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Burglar claims he fell asleep in lotto booth in Kingstown

Burglar claims he fell asleep in lotto booth in Kingstown
Jrad Jobe to spend the next four years being bars

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An 18-year-old who was charged with breaking into a lotto booth owned by the Carnival Development Corporation (CDC), bluffed his way to a four-year prison sentence.

Jrad Jobe was charged this Monday, before the Kingstown Magistrate’s Court that he did, last Saturday, enter the CDC lotto booth, as a trespasser, with the intention of committing the offence of theft. He was also charged with damaging one clock, worth $100, belonging to the CDC, and being reckless as to whether that property was damaged.

It was apparently at 1:25 in the morning that the police received information about the lotto booth. When they arrived, a security guard informed that there was someone inside the booth. The booth had been secured the day before. The police met the defendant, and asked him to exit the booth, and questioned him as to the reason why he was there.

After being cautioned he said that someone threw him inside the booth, and that he fell asleep. Personnel from the CDC found the place ransacked and the lock lying on the floor.

Jobe was charged after they made a report.

Senior Magistrate Rickie Burnett asked him if it was his first time appearing in court, to which he responded that it was.

“Let me ask you again. Is this the first time you are appearing in a court?” he asked again, but the defendant seemed to be maintaining that it was.

“Mr Jobe, do not lie, I’m asking you again. Is this the first time you are appearing in a court?” the magistrate continued. The defendant remained tight-lipped, and the magistrate eventually reminded him of an incident where, when he had been presiding in Mesopotamia, Jobe had appeared before him for theft of a pig.

Burnett stated that he had remembered everything, that Jobe was charged with others, and that attorney Ronald Marks was involved in the case, and had asked the court to be lenient with them at the time, as they were young.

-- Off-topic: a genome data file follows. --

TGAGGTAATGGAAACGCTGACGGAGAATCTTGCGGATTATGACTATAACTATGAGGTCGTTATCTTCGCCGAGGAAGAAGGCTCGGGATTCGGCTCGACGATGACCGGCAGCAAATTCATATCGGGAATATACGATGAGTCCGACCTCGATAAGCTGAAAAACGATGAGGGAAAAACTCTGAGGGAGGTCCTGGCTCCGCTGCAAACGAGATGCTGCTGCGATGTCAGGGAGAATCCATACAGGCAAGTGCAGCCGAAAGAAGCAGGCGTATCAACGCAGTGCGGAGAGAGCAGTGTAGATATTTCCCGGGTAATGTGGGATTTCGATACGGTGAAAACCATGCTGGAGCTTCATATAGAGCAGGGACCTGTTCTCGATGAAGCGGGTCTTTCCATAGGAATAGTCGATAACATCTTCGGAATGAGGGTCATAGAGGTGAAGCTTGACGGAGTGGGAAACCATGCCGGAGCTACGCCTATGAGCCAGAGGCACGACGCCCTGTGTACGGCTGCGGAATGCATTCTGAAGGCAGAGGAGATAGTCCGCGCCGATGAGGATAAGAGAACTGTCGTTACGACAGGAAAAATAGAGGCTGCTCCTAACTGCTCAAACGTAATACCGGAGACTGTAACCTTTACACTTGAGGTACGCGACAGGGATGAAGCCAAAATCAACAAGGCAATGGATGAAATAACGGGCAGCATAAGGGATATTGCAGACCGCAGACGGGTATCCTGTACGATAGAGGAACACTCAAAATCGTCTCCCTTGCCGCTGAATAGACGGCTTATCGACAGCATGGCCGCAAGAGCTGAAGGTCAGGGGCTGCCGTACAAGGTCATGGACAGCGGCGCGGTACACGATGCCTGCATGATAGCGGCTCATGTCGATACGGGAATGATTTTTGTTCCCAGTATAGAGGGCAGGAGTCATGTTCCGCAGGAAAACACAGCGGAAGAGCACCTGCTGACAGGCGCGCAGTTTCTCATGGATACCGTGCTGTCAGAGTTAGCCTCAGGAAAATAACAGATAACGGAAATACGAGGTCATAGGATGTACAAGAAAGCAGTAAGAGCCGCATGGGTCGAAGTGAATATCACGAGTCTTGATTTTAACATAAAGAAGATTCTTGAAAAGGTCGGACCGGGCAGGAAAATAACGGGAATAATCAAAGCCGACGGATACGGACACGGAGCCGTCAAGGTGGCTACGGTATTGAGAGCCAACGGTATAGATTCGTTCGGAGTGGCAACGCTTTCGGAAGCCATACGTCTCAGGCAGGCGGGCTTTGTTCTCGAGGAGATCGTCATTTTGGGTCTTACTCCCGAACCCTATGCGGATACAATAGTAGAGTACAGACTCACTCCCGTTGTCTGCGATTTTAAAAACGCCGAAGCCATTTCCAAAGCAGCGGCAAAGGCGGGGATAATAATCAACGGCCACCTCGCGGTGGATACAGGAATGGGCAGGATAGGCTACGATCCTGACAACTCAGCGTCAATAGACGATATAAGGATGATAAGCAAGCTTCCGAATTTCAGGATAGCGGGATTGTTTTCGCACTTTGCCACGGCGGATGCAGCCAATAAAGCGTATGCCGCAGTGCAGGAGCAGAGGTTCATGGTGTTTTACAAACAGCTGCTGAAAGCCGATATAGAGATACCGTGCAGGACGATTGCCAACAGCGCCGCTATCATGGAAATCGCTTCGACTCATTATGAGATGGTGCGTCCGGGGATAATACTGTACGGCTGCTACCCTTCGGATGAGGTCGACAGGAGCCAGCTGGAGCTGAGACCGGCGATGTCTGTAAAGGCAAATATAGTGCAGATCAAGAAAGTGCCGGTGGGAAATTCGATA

Jobe was asked what he was doing in Kingstown at one in the morning.

He told the magistrate that he had been hanging out at Heritage Square, and somebody had pushed him in the booth.

“Mr Jobe tell that to somebody else, not me. A big man like you?” Burnett told him.

“So your partner went into the building too or you alone?,” he asked Jobe, who replied that it was he alone. He also answered that the clock was damaged because it fell.

“What about the building, they say you were searching up and so on, what were you looking for?…a mattress to sleep on?” the magistrate continued.

Jobe said that his feet must have knocked things down.

“Well, you have an answer for everything…Well…I don’t believe that, you know. I do not believe that one,” the senior magistrate stated.

The defendant also only knew the first name of the guy who pushed him inside, citing it as ‘Kelly’.

Prosecutor Corlene Samuel interjected, “Your honour, he’s saying that the man just push him inside? Inside a building that was locked your honour…”

She also reiterated that the lock was damaged.

The magistrate asked who did all of that, and Jobe mentioned something to do with ‘Kelly’.

“Mr Jobe, there was no Kelly, you understand? Don’t try and outsmart me,” he was told.

Eventually, he admitted that no one had pushed him inside, and that there was no Kelly.

“The aggravating features of this case are, one, we have a problem with burglary in St Vincent,” Burnett indicated, saying that he reads the police report every week.

He also listed the time of the offence, and the fact that property was damaged to gain entry as aggravating.

Finally, he stated, “Fourthly, you lied straight in my face. I had to convince you that I did not believe you, then I got the truth from you.”

While sentencing Jobe to four years imprisonment for burglary and six months for damage to property, he told him, “I have to send a message to you and persons like you, that burglary and persons who burglarize homes, and the property of individuals will not be tolerated by this court, and this magistrate.”

Jobe seemed upset at the sentence, grabbing his bag angrily when he returned to his seat.

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